It is my opinion that the Professor’s responses are not helpful on two fronts.

First:  They present a dark side of the exhortation, but the speaker fails to give you observable results from past experiences that prove the existence of such a dark side.  Philosophy works with and based on systems.  I could not find that system that the professor uses to arrive at his conclusions.  Therefore, I can only assume that the systems are not reported, which does not allow those of us who know some philosophy to question the methodology leading to his conclusions.  The other possibility is that he is not using systematic thinking, but it projecting his predictions based on subjectivity (gut feeling).

Second:  I caution people to be careful with those who claim to love the Church and to have been a consultant to this pope and a friend to that one.  This can be and probably is true.  Sometimes, these relationships can obscure one’s sense of duty.  Even though the Professor was an advisor to St. John Paul II and a friend to Benedict XVI, as a faithful Catholic philosopher, his first allegiance is to the Church, not the individual popes.  Therefore, I would expect him to use his skills and his intimate experience with these two giants to help his audience see the points of contact and continuity between AL and tradition.  In no way does this detract from his right to use his intellect to say, “This can be said more clearly,” or “This raises this question that we need to submit to someone in authority to respond.”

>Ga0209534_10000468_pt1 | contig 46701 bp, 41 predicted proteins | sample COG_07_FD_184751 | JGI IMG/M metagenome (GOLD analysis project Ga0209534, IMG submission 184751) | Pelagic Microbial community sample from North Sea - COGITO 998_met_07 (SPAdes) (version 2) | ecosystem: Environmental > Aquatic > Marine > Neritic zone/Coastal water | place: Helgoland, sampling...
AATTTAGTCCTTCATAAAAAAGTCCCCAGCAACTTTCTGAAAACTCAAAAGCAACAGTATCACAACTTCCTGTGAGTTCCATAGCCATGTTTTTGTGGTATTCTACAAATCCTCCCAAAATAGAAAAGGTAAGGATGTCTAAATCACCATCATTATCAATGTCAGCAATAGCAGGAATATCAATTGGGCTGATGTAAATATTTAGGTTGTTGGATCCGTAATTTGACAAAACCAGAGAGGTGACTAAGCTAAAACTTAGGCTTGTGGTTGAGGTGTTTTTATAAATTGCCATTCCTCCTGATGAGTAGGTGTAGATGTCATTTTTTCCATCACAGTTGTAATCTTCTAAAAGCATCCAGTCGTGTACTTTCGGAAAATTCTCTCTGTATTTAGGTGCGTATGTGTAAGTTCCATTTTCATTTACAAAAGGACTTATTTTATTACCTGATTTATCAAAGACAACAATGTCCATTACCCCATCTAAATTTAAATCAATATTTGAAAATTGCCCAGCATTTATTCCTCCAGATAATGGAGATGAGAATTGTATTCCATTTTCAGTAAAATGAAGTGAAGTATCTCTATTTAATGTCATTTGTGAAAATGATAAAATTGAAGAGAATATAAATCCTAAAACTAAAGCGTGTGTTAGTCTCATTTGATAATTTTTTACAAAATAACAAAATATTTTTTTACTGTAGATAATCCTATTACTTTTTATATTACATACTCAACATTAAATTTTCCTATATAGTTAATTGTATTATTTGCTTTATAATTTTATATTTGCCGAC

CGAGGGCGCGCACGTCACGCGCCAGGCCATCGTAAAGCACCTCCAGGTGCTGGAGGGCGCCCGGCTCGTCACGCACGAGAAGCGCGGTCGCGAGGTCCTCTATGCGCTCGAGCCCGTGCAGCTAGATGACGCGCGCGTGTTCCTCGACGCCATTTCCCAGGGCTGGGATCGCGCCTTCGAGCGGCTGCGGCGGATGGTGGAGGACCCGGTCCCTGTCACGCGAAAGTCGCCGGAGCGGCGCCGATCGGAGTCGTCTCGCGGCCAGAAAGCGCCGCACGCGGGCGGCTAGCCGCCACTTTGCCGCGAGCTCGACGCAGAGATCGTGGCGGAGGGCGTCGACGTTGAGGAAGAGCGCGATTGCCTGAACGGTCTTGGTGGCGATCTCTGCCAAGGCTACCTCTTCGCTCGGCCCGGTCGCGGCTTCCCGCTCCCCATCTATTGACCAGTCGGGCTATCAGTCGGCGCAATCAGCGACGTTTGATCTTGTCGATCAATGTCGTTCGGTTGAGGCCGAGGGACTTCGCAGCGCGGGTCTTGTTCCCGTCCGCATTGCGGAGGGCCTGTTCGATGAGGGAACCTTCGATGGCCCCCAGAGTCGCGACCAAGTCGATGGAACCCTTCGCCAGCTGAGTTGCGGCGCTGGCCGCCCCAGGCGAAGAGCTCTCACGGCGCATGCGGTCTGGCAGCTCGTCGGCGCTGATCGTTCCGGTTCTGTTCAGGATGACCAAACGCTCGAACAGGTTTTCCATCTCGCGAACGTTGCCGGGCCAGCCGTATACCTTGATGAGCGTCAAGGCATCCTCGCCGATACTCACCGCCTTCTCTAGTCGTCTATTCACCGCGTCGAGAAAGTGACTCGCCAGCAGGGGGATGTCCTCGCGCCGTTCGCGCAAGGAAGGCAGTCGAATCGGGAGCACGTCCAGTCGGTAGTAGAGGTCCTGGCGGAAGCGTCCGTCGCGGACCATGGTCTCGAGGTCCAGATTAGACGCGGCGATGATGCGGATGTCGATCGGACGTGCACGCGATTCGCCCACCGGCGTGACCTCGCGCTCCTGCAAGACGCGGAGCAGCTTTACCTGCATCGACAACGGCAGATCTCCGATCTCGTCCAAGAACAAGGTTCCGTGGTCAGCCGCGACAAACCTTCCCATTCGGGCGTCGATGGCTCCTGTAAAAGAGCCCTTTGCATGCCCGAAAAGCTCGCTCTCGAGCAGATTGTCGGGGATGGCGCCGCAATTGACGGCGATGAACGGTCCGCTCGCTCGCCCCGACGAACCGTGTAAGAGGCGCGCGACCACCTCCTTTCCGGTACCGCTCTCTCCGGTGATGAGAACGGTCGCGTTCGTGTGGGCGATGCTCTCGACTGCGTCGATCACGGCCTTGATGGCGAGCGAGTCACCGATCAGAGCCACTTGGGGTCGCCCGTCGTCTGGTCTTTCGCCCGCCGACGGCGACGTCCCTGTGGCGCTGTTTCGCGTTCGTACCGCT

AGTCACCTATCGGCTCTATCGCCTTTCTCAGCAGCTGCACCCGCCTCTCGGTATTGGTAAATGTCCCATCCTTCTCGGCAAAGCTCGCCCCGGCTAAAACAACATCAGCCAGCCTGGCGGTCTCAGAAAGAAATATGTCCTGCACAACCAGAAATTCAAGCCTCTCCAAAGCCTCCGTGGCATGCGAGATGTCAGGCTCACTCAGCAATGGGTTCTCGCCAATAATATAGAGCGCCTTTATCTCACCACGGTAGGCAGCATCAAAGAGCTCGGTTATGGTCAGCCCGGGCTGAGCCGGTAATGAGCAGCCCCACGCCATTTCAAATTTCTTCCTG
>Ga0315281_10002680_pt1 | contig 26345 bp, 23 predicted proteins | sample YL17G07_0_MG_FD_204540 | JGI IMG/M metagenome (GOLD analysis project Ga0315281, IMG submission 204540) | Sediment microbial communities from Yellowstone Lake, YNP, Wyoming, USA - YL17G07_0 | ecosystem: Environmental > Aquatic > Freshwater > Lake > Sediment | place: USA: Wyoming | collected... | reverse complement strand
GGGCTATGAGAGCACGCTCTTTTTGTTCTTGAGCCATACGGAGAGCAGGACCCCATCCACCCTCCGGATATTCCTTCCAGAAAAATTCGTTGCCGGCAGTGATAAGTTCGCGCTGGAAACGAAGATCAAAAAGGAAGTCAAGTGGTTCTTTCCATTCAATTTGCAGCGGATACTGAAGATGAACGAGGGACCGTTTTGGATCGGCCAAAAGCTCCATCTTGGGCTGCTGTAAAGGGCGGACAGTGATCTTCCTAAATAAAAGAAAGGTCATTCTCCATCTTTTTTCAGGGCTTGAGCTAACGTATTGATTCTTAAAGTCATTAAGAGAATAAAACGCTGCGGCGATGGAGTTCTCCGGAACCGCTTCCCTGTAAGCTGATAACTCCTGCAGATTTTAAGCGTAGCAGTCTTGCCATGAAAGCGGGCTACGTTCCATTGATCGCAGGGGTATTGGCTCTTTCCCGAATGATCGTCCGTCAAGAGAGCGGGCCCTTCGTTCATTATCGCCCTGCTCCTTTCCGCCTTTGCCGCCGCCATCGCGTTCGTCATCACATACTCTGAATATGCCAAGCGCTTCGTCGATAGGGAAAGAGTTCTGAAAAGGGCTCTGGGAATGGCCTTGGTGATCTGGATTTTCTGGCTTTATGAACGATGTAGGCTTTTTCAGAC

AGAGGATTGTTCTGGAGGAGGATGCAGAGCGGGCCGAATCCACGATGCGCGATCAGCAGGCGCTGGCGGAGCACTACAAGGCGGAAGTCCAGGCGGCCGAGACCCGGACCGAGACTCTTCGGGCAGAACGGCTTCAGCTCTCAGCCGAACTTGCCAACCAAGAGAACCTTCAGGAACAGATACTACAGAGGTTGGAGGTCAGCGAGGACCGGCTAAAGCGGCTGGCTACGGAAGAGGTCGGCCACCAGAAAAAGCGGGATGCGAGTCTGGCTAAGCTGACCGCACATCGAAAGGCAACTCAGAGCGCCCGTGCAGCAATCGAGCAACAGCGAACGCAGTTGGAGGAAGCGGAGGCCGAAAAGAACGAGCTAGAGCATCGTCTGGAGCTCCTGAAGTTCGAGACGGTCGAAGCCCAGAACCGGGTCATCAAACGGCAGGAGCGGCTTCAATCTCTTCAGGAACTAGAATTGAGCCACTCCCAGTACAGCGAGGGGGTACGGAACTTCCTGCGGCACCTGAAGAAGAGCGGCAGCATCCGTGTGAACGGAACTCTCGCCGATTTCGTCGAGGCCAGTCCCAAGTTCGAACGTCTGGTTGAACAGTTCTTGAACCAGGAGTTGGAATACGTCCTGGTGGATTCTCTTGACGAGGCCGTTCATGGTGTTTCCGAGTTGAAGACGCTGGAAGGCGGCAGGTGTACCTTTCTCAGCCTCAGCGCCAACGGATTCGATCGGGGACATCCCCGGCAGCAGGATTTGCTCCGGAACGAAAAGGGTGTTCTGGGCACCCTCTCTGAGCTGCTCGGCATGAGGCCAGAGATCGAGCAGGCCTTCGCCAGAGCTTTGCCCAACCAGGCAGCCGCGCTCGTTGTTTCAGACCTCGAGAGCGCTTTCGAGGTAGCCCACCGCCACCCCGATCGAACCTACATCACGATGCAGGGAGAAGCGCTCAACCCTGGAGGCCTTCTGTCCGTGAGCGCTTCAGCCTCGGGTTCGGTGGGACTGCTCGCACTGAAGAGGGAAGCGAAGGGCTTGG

In doing so, one is faithful to the Church, does not throw the current pope under the bus, is not sucked into the typical Church politics of “conservative vs liberals”, and helps people see the good in the exhortation while encouraging them to ask questions respectfully and with trust in the integrity of the person answering.